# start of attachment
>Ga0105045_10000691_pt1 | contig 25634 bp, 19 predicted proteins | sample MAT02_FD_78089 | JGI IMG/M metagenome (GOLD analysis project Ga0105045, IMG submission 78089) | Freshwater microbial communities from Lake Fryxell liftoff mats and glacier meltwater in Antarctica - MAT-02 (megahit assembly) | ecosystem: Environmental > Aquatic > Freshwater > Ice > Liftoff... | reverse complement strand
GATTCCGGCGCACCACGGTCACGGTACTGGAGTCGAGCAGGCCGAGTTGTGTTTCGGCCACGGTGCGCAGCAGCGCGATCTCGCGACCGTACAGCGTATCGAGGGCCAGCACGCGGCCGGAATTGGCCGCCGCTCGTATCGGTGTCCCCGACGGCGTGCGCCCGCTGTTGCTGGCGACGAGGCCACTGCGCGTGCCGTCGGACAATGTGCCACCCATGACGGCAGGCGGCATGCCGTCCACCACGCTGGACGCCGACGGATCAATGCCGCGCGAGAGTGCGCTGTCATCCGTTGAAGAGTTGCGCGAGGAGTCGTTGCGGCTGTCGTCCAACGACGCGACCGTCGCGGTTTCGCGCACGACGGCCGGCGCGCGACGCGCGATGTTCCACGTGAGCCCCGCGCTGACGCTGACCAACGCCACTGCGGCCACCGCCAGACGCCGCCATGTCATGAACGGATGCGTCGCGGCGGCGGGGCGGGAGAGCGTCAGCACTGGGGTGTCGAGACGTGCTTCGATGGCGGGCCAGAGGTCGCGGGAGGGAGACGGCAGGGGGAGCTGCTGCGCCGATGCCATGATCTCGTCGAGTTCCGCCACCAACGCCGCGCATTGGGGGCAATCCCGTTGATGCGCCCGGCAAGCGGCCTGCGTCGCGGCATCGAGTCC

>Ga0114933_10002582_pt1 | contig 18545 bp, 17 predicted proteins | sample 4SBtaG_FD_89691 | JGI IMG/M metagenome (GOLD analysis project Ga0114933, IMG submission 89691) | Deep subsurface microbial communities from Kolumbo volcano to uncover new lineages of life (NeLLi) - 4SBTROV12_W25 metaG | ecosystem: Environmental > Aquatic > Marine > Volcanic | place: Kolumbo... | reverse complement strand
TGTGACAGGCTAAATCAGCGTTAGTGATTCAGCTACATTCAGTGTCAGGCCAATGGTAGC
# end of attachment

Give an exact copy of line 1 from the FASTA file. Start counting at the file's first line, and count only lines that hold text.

>Ga0105045_10000691_pt1 | contig 25634 bp, 19 predicted proteins | sample MAT02_FD_78089 | JGI IMG/M metagenome (GOLD analysis project Ga0105045, IMG submission 78089) | Freshwater microbial communities from Lake Fryxell liftoff mats and glacier meltwater in Antarctica - MAT-02 (megahit assembly) | ecosystem: Environmental > Aquatic > Freshwater > Ice > Liftoff... | reverse complement strand